But beyond exercise and eating well, I have been creating the space for a morning ritual for myself. I have been waking up early, despite the first few days where it was torture and despite my long love affair with the snooze button. I have found that I actually need 30 minutes a day where I am not working or rushing to work or taking on one of my millions of extracurricular activities. I actually need that quiet space where I sit down with a cup of coffee and just breathe. Once I could let go of the idea that waking up early was somehow "punishing" and that I needed to sleep in, that I deserved to sleep in, it turns out I have given myself a much bigger gift. I give myself the time to read my daily meditation. I give myself the time to check in with body and see where I feel tension. I give myself the time to reflect on yesterday and think about what I may want for myself today.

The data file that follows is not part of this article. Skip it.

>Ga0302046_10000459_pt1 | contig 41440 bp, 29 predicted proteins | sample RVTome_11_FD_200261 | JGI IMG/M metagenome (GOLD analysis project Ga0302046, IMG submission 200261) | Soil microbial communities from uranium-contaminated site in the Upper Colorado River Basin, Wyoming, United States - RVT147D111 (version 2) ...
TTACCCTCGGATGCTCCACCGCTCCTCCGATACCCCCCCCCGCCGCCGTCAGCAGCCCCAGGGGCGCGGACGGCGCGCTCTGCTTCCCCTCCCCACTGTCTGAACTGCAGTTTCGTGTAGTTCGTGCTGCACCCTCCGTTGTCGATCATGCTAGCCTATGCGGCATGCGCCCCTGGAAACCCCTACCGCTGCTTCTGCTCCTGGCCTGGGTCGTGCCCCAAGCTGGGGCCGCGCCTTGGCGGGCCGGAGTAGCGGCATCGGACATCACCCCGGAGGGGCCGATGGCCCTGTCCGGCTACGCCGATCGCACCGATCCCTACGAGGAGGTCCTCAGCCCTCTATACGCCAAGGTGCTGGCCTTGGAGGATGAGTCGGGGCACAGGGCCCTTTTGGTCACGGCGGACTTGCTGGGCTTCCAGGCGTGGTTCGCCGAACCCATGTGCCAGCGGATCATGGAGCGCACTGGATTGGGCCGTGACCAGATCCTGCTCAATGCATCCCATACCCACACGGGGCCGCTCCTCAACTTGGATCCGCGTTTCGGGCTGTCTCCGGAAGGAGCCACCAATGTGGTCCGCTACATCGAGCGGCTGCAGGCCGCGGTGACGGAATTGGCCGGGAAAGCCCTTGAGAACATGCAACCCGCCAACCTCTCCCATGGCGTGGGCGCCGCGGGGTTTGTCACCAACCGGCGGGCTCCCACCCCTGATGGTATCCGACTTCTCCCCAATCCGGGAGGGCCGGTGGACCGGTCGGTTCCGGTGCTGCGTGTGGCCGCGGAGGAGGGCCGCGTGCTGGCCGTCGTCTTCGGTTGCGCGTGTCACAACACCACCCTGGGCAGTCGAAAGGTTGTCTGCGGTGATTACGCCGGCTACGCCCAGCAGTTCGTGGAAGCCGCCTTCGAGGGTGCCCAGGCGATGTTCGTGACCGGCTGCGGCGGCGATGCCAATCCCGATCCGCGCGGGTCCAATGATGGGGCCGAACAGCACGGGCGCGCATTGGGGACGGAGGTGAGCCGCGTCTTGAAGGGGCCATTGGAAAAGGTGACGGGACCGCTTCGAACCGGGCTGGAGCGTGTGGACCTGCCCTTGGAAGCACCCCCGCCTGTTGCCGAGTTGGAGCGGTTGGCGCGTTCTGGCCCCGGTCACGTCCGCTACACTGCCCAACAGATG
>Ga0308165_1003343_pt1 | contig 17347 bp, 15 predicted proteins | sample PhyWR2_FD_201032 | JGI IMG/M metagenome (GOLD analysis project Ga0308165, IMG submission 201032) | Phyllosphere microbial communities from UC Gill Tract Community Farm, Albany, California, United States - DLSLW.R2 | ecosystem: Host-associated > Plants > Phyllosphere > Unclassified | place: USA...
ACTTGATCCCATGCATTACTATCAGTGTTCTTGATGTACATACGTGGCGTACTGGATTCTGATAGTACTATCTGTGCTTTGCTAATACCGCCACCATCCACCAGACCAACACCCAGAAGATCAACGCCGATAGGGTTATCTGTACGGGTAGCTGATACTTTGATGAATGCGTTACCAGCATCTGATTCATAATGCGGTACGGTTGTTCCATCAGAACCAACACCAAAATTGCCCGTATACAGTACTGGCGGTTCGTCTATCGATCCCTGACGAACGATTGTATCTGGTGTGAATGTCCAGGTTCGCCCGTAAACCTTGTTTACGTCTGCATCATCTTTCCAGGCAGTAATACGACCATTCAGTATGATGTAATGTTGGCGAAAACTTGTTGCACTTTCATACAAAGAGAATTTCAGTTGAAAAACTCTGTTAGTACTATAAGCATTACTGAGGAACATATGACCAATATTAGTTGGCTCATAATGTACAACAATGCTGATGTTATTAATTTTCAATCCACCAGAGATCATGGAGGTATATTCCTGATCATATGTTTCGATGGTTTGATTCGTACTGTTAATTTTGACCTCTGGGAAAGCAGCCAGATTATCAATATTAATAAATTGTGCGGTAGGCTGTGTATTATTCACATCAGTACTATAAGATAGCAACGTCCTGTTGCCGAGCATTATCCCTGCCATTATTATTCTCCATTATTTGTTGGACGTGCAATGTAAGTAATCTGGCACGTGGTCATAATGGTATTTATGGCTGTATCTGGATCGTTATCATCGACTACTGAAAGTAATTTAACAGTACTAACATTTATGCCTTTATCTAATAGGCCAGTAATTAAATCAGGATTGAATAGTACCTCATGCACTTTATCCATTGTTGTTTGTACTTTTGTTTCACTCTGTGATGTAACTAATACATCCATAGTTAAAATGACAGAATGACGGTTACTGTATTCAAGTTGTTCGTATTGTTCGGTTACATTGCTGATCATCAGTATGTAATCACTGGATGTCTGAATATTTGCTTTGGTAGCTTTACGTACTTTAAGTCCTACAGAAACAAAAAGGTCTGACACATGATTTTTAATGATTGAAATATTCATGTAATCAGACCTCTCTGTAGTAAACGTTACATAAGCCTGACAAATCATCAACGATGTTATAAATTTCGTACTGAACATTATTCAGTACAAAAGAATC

Today, I want to surrender. I want to surrender the constant compulsion that I have to make something happen with my life. I choose to be happy today with what I have and not focus on what I don't have. I want to revel in all of the things to look forward to in my life instead of complaining about the hard work some of them include. I want to be thankful for my friends, especially C, who reminded me yesterday that I'm allowed to receive without apology and to another friend who reminded me that more will be revealed if I keep the faith and keep on, keepin' on.  My life is rich and my mornings are beginning to help me see just what a rich woman I am.

Monday, August 27, 2012

A Living Room With Two Couches